The Expanite technology treatment removes the oxide film covering stainless steels.
The Expanite technology treatment removes the oxide film covering stainless steels.

Expanite technology treatment removes the oxide film covering stainless steels. This allows controlled incorporation of carbon and nitrogen atoms in the underlying metal. The hardened layer is characterized by an expansion of the material structure. The manufacturers call this zone expanded austenite, expanded martensite, or Expanite.

Test method

The ASTM G 65 Procedure is a standard test method for measuring abrasion using the dry sand/rubber wheel  apparatus where weight loss is used as indicator for the wear resistance; the less the better. The results revealed that the 316L with SuperExpanite is more abrasion resistant than the untreated sample approximately reducing abrasive wear by more than 60%.

The manufacturers claim that with the Expanite process it is possible to increase the surface hardness of stainless steels by up to 10 times, while maintaining or even enhancing corrosion resistance. The method is also suitable for austenitic, ferritic, martensitic and duplex stainless steels. Parts can be treated with short lead times previously unseen within surface hardening of stainless steel.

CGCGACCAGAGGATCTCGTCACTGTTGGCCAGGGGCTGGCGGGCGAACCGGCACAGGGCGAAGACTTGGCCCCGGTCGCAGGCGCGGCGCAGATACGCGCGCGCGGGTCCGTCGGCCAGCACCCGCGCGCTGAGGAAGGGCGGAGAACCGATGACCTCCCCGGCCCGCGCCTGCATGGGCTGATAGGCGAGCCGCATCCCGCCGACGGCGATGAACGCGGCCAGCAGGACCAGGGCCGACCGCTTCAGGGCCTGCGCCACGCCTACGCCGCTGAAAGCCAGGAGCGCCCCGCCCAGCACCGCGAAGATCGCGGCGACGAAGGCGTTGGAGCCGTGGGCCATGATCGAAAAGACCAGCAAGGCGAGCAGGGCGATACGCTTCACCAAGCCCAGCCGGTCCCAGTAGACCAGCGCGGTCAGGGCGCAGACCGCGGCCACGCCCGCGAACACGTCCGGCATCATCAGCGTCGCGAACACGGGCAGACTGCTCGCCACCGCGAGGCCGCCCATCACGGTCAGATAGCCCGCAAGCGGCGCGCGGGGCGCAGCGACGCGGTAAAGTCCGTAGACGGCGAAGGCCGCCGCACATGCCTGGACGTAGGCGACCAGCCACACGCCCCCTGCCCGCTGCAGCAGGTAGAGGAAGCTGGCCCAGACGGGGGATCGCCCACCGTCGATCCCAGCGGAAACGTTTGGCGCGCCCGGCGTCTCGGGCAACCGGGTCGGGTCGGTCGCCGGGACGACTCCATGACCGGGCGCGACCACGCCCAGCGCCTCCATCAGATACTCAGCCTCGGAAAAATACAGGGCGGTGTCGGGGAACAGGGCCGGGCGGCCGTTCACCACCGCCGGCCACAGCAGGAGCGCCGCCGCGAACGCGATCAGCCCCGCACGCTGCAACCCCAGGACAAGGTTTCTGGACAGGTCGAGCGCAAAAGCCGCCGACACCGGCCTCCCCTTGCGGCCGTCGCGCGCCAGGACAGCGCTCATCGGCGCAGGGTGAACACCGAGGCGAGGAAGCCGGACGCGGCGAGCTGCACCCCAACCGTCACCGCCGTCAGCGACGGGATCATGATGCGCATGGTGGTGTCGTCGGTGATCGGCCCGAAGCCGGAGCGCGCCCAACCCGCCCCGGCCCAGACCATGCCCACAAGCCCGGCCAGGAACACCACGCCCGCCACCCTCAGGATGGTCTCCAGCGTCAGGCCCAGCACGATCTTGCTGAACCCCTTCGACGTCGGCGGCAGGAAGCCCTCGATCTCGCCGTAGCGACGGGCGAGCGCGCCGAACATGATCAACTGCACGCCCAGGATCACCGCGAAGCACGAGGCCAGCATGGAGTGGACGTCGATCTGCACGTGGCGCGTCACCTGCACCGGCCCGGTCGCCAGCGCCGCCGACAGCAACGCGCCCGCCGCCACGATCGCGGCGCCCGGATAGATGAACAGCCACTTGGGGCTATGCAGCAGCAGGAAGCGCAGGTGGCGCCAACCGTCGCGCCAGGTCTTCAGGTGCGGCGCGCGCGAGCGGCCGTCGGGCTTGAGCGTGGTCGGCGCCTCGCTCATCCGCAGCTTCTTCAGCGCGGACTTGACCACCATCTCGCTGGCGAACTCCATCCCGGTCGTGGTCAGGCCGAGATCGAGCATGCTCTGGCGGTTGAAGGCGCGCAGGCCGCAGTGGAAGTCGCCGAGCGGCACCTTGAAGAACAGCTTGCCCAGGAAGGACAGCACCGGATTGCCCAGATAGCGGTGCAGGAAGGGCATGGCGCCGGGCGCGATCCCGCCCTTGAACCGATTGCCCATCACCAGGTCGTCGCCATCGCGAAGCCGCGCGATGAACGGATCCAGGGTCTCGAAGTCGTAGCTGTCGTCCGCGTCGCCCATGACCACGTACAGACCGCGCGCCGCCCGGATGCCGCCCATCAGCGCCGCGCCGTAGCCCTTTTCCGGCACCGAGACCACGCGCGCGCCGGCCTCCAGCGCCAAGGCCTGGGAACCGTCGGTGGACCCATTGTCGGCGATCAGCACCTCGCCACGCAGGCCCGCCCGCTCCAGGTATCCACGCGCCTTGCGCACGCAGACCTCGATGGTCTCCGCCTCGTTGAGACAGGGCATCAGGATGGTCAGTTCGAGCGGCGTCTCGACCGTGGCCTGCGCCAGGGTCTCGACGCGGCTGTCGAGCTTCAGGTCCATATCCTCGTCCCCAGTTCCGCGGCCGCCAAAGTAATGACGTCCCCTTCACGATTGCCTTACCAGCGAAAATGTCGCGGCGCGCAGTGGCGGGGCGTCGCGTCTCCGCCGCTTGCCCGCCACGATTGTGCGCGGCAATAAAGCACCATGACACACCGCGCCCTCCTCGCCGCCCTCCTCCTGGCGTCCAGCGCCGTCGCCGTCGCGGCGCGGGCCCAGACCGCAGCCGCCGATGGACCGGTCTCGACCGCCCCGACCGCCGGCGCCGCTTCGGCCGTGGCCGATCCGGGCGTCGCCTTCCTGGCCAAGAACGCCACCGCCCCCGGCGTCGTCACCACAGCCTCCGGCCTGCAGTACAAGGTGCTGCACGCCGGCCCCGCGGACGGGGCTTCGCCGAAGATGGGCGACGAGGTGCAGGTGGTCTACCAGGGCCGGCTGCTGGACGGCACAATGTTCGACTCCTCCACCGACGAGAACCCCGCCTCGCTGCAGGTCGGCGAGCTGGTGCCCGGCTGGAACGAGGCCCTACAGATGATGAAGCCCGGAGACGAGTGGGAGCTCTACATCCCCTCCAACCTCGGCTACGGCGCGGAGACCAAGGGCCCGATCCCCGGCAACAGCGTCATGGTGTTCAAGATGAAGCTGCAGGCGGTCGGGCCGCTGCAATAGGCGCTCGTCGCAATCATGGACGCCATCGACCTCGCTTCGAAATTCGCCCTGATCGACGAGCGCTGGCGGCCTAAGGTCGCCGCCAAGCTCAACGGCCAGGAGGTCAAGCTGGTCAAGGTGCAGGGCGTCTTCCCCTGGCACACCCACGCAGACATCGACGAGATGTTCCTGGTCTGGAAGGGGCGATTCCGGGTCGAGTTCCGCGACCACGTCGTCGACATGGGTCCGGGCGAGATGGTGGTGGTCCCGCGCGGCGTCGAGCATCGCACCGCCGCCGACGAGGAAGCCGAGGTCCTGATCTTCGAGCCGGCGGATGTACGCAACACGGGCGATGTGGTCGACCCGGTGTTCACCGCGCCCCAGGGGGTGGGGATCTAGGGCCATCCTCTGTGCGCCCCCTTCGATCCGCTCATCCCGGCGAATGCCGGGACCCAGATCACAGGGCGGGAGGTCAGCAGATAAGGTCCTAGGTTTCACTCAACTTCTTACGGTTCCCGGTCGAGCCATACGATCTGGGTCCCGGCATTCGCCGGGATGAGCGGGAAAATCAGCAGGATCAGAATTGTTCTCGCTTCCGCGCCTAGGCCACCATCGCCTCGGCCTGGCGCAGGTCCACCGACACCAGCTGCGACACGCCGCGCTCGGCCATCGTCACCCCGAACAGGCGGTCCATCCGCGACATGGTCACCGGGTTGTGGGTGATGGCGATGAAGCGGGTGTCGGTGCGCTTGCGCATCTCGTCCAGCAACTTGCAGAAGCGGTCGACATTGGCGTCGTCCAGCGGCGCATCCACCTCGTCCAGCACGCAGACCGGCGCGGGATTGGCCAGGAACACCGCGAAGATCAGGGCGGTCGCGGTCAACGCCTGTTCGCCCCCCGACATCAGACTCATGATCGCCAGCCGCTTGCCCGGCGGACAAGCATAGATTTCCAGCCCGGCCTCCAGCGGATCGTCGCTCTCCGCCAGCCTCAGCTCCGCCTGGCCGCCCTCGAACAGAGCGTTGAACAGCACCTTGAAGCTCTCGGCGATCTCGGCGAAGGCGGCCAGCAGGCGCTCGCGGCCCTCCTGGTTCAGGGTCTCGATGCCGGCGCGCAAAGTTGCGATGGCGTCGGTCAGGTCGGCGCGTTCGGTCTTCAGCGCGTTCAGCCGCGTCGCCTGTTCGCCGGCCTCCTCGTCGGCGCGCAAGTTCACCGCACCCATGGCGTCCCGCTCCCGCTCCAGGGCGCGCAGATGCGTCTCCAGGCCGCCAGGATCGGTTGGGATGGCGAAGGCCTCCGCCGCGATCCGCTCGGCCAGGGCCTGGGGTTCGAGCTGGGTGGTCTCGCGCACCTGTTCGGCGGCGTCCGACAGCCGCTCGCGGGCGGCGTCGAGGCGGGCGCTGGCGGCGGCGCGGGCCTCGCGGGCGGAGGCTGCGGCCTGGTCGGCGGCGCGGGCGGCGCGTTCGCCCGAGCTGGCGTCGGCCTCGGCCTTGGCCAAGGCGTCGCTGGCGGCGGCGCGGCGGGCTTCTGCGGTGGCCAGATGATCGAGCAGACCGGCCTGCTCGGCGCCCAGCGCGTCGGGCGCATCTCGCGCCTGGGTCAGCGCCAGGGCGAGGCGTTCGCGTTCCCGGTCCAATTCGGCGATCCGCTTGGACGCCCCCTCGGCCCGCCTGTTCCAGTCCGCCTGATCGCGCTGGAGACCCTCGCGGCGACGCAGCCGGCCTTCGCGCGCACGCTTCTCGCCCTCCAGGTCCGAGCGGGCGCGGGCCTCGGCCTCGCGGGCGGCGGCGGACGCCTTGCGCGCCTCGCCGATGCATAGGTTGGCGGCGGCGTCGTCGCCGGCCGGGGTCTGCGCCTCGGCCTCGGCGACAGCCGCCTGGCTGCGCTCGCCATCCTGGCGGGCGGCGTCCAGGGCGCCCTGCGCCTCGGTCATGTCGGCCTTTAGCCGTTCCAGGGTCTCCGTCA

Increase product value

Expanite could  increase the value of products across many industries, from knives, valves, mixers, and grinders for the food industry, to pumps and extruder screws, or injection parts for the automotive sector, as well as screws, bolts, and washers. The treatment offers three different processes, optimized according to customers’ requirements in terms of abrasion, galling, corrosion and scratch resistance.

Founders

Expanite was founded in 2010 by three scientists from The Technical University of Denmark. Expanite is based in Hilleröd, Denmark, has a treatment facility located in Twinsburg, Ohio and  the company recently opened a treatment center in Frickenhausen, Germany.